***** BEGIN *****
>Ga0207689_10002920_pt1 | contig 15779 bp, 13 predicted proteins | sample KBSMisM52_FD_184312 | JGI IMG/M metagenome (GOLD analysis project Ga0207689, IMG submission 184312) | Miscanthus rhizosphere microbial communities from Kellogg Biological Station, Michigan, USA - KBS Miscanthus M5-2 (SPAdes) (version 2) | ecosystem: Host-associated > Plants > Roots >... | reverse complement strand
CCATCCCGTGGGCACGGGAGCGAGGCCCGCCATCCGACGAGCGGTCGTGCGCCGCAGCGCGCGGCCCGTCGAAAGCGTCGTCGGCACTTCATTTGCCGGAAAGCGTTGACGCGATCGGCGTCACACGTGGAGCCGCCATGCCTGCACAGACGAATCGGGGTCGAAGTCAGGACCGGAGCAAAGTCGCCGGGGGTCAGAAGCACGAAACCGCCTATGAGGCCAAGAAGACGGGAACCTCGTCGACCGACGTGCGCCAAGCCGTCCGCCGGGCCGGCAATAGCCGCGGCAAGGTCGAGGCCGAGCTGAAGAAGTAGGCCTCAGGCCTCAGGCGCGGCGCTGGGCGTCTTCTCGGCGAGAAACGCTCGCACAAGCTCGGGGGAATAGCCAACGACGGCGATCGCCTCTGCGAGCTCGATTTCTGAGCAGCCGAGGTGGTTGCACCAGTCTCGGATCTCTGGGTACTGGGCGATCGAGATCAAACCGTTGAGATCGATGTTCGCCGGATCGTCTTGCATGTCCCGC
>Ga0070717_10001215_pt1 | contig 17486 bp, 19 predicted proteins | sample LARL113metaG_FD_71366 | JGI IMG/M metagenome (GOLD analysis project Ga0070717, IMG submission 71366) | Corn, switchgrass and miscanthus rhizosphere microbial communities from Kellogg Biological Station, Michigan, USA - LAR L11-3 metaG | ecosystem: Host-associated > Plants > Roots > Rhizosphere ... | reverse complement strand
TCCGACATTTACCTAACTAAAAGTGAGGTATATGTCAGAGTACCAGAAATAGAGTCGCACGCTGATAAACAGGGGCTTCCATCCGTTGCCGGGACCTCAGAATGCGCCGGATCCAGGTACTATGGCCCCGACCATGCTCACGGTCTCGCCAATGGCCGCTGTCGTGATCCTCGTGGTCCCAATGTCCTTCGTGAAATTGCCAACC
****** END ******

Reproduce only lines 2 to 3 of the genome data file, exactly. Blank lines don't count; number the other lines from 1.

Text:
CCATCCCGTGGGCACGGGAGCGAGGCCCGCCATCCGACGAGCGGTCGTGCGCCGCAGCGCGCGGCCCGTCGAAAGCGTCGTCGGCACTTCATTTGCCGGAAAGCGTTGACGCGATCGGCGTCACACGTGGAGCCGCCATGCCTGCACAGACGAATCGGGGTCGAAGTCAGGACCGGAGCAAAGTCGCCGGGGGTCAGAAGCACGAAACCGCCTATGAGGCCAAGAAGACGGGAACCTCGTCGACCGACGTGCGCCAAGCCGTCCGCCGGGCCGGCAATAGCCGCGGCAAGGTCGAGGCCGAGCTGAAGAAGTAGGCCTCAGGCCTCAGGCGCGGCGCTGGGCGTCTTCTCGGCGAGAAACGCTCGCACAAGCTCGGGGGAATAGCCAACGACGGCGATCGCCTCTGCGAGCTCGATTTCTGAGCAGCCGAGGTGGTTGCACCAGTCTCGGATCTCTGGGTACTGGGCGATCGAGATCAAACCGTTGAGATCGATGTTCGCCGGATCGTCTTGCATGTCCCGC
>Ga0070717_10001215_pt1 | contig 17486 bp, 19 predicted proteins | sample LARL113metaG_FD_71366 | JGI IMG/M metagenome (GOLD analysis project Ga0070717, IMG submission 71366) | Corn, switchgrass and miscanthus rhizosphere microbial communities from Kellogg Biological Station, Michigan, USA - LAR L11-3 metaG | ecosystem: Host-associated > Plants > Roots > Rhizosphere ... | reverse complement strand